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Wintertree Software's American and British English dictionaries each contain about 100,000 words. We're frequently asked if this is enough. Sometimes customers or potential customers call and mention that a competitor's product comes with a dictionary containing 130,000 words, or 150,000 words, or some other large number, and they want to know why Sentry's dictionary doesn't contain that many.
The short answer to this question may surprise you: The other dictionaries probably contain too many words. Read on to find out why.
You probably know that spell checkers work by checking words against a dictionary containing words known to be correct. If a word isn't found in the dictionary, the word is reported as a misspelling. If a word is found, it is skipped over without being reported. Two key measures of a spell checker's accuracy are its detection rate, which is the number of misspelled words reported vs. the number of words actually misspelled, and the false-positive rate, which is the number of valid words incorrectly reported as misspelled vs. the number of words checked. A high detection rate and a low false-positive rate are desirable.
The number of words in the dictionary has a strong bearing on both of these measures. If the dictionary contains too many words, the probability will increase that a misspelled word will match one of the words in the dictionary, and therefore will not be reported. This will decrease the spell checker's detection rate. If the dictionary contains too few words, more valid words will be reported because they aren't in the dictionary. This will increase the spell checker's false-positive rate.
The ideal dictionary for you would contain every word in your vocabulary, but no other words. This dictionary would yield an excellent detection rate and a false-positive rate of 0%. The detection rate would not be 100% because you could still misspell a word and match a different valid word -- you might accidentally leave the e off stare and match star, for example. The false-positive rate would be 0% because every word reported by the spell checker must necessarily be misspelled, a condition which would remain true until you learned a new word.
Unfortunately, a dictionary that is ideal for you would likely be less than ideal for someone else, since different people have different vocabularies. Moreover, creating a dictionary containing the words in only one person's vocabulary would be prohibitively expensive. A cost-effective dictionary contains the words most commonly used by the population of its users.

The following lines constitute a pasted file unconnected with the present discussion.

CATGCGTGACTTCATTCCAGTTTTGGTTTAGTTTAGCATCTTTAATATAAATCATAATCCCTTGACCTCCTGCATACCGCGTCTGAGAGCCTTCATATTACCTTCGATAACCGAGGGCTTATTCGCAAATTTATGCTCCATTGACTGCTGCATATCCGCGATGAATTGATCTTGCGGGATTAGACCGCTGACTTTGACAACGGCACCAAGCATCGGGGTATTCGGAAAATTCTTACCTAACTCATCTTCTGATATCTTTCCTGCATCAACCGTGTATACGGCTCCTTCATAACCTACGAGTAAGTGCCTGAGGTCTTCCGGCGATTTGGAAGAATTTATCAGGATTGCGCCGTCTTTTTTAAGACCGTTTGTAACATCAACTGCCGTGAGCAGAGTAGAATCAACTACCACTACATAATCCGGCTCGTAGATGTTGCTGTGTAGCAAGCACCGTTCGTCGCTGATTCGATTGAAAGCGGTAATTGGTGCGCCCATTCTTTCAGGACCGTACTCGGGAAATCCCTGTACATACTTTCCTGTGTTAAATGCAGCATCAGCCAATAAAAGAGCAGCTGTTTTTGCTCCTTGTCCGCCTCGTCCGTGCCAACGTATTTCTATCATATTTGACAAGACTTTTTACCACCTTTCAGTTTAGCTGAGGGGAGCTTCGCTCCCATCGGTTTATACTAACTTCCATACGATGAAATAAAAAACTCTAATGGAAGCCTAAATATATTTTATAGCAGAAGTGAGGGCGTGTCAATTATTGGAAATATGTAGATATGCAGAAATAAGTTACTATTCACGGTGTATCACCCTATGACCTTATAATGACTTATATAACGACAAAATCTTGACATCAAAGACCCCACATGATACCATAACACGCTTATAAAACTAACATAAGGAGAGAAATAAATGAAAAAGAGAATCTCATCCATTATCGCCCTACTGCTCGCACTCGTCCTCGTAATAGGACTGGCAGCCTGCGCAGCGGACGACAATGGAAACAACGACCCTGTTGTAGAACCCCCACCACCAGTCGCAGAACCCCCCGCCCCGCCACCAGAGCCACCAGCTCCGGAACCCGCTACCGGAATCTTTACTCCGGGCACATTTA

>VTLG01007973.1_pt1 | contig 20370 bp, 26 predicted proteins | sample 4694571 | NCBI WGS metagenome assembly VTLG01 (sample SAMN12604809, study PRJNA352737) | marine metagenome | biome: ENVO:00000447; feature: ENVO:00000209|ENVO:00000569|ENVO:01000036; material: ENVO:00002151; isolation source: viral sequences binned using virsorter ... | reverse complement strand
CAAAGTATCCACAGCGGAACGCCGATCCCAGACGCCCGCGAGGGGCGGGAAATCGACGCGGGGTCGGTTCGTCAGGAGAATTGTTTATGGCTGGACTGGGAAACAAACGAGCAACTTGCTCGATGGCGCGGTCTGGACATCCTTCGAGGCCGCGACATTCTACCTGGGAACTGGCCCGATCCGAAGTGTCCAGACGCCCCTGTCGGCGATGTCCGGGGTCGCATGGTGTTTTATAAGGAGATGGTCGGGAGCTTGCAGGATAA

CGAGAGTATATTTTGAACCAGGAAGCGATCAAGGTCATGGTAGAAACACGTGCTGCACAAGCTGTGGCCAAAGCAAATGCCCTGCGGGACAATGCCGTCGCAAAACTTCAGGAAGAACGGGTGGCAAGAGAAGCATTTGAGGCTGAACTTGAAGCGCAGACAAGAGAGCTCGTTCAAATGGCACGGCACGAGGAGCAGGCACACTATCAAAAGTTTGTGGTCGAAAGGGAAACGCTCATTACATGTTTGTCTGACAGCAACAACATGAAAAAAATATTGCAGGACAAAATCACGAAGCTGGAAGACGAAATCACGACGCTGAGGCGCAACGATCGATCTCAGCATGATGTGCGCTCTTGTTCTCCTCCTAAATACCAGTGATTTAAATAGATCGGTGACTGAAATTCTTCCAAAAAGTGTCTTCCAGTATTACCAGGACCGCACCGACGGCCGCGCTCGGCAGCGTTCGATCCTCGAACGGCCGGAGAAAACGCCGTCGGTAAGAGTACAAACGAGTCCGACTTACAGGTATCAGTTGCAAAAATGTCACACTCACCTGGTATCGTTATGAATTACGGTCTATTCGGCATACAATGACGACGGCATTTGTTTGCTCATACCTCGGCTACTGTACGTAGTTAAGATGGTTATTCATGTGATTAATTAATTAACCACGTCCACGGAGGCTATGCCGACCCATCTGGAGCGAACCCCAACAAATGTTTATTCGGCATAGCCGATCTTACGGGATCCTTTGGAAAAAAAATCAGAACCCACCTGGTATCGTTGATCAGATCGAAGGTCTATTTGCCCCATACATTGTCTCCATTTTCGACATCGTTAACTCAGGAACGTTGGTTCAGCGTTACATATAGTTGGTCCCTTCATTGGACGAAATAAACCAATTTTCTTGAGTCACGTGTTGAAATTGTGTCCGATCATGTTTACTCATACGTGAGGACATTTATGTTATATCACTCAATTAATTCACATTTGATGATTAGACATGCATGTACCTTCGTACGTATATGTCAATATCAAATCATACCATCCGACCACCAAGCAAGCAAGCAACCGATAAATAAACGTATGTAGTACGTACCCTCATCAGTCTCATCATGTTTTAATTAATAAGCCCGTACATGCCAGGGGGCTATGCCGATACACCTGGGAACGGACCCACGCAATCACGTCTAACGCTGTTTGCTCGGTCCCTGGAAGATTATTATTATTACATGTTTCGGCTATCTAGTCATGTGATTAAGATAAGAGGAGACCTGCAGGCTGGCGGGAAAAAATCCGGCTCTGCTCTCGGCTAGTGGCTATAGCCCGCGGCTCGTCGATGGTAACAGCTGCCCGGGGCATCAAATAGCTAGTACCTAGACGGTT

To maintain a high detection rate, the dictionary should contain only words common to a large portion of the population. If the dictionary contains technical terms used only by the small portion of the population who are taxidermists, for example, there is an increased chance that a misspelling made by an average user will match one of these specialized terms and therefore not be reported.
To maintain a low false-positive rate, the dictionary should contain most of the words used by the population. If the dictionary does not contain a word commonly used by the population, people will experience frustration when the spell checker reports the word as a misspelling.
Incidentally, a dictionary in a spell checker isn't like a paper dictionary such as Webster's or the OED. Paper dictionaries have an obligation to include as many words, no matter how obscure, as possible. One could even argue that paper dictionaries should focus on obscure words and not waste space on common words such as the, or, and of, since most users of a language will have an intuitive understanding of the meanings of these words.
Of the two measures, the detection rate is more important. A spell checker that flags valid words as misspellings may be annoying, but a spell checker that allows a misspelled word to pass through without report has failed to do its job. For this reason, the dictionary should contain as many common words as are needed to maintain a reasonable false-positive rate, but no more. Putting it another way, the dictionary should contain the minimum number of words needed to avoid incorrectly reporting common valid words.
This is the goal Wintertree Software has established for our dictionaries. We build our dictionaries by statistically analyzing vast amounts of text from many sources to ensure that the most common words -- and only the most common words -- are included, with words ranging from the, a, and of to less common but still far from obscure words like plenipotentiary and disenfranchisement. Even a person with a large vocabulary is unlikely to use a word not in our American or UK English dictionary, unless that word is a highly specialized technical term, such as the name of a disease or a rare insect. Specialized terms are best handled by supplemental dictionaries, and we carry medical and legal dictionaries for just this purpose. We could easily dump words willy-nilly into our dictionaries, beating our competitors' counts by hundreds of thousands of words, but that would serve only to lower our detection rate. The count of words in a spell checker's dictionary is like body weight: Once an optimum level has been achieved, adding or taking away will just make things worse.
So the next time you come across a company offering a spell checker with a dictionary containing 150,000 or more words, ask them one question: Why?
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